Generally I live at ease with aphids in the garden. Occasionally they infest a bean plant but they are usually swiftly brought under control by the natural predators that roam the patch such as Ladybirds, Lacewings, Hoverfly larvae and Braconid/Chalcid parasites before they do any lasting harm. They are also noticeably attracted to fresh apical growth of Prunus spp. such as Cherry and Peach, but soon come to the attention of a Gold finch that devours them over the course of a few sittings. However, in the greenhouse during the winter months, free from predation, they thrive and wreak havoc on the defenseless plants. My chilli pepper plants are the victims this year.
Having been away for Christmas for a few weeks I returned to find the pepper plants in a spot of bother. The aphid populations, well established on the plants, pierce the epidermis (plant skin) and suck the nutrient laden sap from the plants. The aphids do little visible harm and a healthy plant is able to cope with sharing some nutrients. However aphid populations grow extremely fast and eventually they take their toll on the plant. Furthermore, the "honey dew" excreted as excess liquid by the aphids attracts sooty molds that feed on the excretions. As the mold grows, a greyish tissue blocks the plants ability to photosynthesize, thereby reducing its sustenance. Aphids are also vectors of many plant viruses - the aphids may not be the original source of infection but are instrumental in spreading the virus through a crop.
Eager to promote the healthy well being of the pepper plants I removed them from the Greenhouse and set out to identify what aphid I was dealing with. There are about 4,400 species of 10 families known. My guys were brownish black and on closer inspection with a x10 microscope the cornicles (small horns on the rear) clearly visible on the abdomen suggested that the offenders are from the Aphididae family. Different aphid species generally target different plants. Pepper (Capsicum spp.) being from the Solanaceae family led me to believe that my guys are a sub specie of Aphis fabae aka Blackfly. I am not certain, but it does not really matter in that the methods to control aphids remains the same for all species.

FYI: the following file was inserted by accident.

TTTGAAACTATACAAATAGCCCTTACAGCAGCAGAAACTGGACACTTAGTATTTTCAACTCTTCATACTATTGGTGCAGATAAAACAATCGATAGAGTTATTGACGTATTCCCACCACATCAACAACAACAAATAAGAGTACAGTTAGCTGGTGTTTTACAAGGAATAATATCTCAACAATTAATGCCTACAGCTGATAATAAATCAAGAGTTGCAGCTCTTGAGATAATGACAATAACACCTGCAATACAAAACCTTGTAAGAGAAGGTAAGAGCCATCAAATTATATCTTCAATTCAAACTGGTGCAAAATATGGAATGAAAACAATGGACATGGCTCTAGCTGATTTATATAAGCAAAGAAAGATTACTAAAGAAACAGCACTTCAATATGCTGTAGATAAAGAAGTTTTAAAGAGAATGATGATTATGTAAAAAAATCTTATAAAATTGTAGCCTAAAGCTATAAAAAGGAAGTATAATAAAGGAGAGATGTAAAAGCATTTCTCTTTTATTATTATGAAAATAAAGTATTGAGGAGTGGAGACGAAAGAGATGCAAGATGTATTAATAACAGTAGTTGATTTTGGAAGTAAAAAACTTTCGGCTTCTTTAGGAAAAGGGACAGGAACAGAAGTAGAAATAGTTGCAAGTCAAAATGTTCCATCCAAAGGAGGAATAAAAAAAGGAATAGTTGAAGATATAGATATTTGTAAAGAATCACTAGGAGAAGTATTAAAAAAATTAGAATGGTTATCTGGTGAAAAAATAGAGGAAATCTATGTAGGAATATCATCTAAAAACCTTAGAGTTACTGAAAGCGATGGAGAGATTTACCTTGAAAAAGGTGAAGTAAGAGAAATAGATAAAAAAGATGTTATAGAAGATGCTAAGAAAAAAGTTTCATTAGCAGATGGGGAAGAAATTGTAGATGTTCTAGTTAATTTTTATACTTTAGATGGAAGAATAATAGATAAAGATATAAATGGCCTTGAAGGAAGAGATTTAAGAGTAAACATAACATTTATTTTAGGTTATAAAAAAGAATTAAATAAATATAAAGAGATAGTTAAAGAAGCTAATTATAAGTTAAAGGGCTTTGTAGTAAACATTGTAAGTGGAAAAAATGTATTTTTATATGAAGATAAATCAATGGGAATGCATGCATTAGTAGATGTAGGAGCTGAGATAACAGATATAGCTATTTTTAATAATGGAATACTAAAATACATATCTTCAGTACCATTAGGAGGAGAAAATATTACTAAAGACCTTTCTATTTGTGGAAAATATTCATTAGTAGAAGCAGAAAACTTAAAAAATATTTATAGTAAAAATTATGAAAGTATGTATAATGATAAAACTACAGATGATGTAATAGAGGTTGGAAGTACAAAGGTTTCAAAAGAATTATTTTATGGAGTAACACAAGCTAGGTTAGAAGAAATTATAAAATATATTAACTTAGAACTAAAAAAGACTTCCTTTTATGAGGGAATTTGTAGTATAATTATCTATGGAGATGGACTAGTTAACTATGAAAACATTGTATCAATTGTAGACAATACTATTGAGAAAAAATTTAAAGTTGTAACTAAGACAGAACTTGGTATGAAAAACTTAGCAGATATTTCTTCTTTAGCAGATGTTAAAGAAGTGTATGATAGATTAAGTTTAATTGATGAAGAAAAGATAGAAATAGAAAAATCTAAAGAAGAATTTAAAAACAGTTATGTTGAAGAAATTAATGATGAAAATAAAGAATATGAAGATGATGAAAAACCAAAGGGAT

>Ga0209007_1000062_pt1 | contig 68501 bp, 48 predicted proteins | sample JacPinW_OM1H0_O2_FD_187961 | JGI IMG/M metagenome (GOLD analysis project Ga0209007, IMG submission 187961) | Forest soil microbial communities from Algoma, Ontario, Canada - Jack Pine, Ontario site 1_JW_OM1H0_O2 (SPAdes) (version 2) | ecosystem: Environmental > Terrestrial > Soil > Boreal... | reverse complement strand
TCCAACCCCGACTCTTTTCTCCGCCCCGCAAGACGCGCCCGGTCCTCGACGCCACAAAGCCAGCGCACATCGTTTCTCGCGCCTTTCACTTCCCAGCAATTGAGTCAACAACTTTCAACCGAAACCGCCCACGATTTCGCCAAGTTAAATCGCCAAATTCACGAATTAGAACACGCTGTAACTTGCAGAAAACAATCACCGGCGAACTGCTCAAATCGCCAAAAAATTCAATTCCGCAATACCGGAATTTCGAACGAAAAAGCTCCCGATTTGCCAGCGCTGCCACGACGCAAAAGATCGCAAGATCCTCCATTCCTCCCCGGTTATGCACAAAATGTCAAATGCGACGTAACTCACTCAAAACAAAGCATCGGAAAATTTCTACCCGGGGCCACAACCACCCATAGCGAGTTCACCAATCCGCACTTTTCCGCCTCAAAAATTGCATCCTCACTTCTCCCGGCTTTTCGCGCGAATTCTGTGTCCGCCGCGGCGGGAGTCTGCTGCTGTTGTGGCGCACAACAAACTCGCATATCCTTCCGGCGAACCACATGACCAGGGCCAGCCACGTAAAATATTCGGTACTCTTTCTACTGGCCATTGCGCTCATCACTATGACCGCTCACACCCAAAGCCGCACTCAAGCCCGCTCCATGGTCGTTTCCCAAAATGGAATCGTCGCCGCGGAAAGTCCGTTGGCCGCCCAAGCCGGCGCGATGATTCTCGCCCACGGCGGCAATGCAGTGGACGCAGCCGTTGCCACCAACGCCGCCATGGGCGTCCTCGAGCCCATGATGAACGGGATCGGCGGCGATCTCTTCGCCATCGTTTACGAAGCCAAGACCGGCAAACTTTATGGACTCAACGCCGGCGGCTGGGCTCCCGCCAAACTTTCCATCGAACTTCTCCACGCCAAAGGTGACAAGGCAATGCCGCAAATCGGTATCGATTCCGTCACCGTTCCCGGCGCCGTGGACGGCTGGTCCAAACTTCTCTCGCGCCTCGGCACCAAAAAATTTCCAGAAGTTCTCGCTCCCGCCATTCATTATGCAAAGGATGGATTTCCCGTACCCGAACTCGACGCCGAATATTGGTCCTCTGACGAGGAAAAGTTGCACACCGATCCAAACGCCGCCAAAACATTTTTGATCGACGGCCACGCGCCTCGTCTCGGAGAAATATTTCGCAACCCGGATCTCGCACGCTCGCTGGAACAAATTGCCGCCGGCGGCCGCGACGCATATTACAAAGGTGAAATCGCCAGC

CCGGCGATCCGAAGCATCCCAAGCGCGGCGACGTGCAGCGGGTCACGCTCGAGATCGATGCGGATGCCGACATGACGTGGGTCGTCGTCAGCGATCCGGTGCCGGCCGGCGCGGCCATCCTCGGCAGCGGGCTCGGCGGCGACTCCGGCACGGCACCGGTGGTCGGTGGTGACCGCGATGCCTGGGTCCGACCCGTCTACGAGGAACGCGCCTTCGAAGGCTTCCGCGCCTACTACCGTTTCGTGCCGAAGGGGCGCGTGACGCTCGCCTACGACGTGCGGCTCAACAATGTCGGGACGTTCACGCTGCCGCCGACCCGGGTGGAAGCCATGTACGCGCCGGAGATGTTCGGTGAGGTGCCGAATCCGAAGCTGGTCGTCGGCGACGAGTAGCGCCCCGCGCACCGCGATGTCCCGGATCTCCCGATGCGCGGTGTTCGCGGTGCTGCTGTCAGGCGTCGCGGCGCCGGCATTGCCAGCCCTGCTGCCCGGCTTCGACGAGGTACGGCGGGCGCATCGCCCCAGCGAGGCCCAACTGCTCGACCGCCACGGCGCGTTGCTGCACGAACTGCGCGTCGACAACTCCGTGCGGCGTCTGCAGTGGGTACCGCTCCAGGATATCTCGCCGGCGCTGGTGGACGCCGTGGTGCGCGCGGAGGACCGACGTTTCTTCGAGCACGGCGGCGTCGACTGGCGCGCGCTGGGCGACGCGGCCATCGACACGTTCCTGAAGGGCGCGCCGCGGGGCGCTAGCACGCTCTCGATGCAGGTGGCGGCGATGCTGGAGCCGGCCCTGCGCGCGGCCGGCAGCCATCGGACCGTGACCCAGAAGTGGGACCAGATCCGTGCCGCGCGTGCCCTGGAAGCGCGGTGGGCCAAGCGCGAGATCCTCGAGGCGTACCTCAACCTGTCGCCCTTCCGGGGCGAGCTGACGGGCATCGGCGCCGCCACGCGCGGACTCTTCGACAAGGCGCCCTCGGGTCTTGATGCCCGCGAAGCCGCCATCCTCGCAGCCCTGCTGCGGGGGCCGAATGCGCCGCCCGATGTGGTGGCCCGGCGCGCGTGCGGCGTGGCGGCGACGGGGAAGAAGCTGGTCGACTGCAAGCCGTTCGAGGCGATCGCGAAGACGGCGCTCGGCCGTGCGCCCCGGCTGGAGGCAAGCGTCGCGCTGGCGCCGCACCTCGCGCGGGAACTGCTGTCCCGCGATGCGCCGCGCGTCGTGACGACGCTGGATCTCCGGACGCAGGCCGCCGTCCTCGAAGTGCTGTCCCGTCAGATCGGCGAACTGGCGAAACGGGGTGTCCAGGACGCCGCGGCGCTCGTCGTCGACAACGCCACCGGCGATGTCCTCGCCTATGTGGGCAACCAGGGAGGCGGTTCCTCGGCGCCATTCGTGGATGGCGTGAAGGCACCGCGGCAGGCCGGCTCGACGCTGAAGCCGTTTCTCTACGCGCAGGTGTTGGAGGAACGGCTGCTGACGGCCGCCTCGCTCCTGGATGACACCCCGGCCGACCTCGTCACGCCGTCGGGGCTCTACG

I set the aphid ridden plants on the kitchen table and after awhile I noticed that the winged aphids had gathered in a warm corner of the kitchen window. As aphid populations grow and become crowded the females start to produce winged individuals that take to the air in order to find a fresh host plant, settle and begin to reproduce again.
The swarm of winged aphids on the window were, I assume, seeking new plants. Unfortunately for them they ended up a step closer to being mineralised. With winged aphids absent I took the plants outside (9C in January!!) and gave them a good shake. I know that heavy rains are known to significantly reduce aphid populations so I sprayed the plants with water using a pressurized hand sprayer and left them to bask in the sunshine. Aphids have a poor grip and cannot hang on very well and they will generally die before they can climb back onto the plant.
This seemed to do the trick for all but one of the most heavily infested plants. My son, eager to get his hands on the sprayer, repeated the showering over the next few days making sure to get the water on the underside of the leaves as this is where the aphids tend to congregate.
If the problem persists I'll try a simple anti-aphid spray I found on the web. Not sure how effective it is but here is the recipe.
I haven't been bothered by aphids here in Puget Sound, but they used to get pretty bad in So Calif.
I would just dust the plants with ash (either fireplace, or BBQ). After about half an hour, I'd hose off all the dead aphids.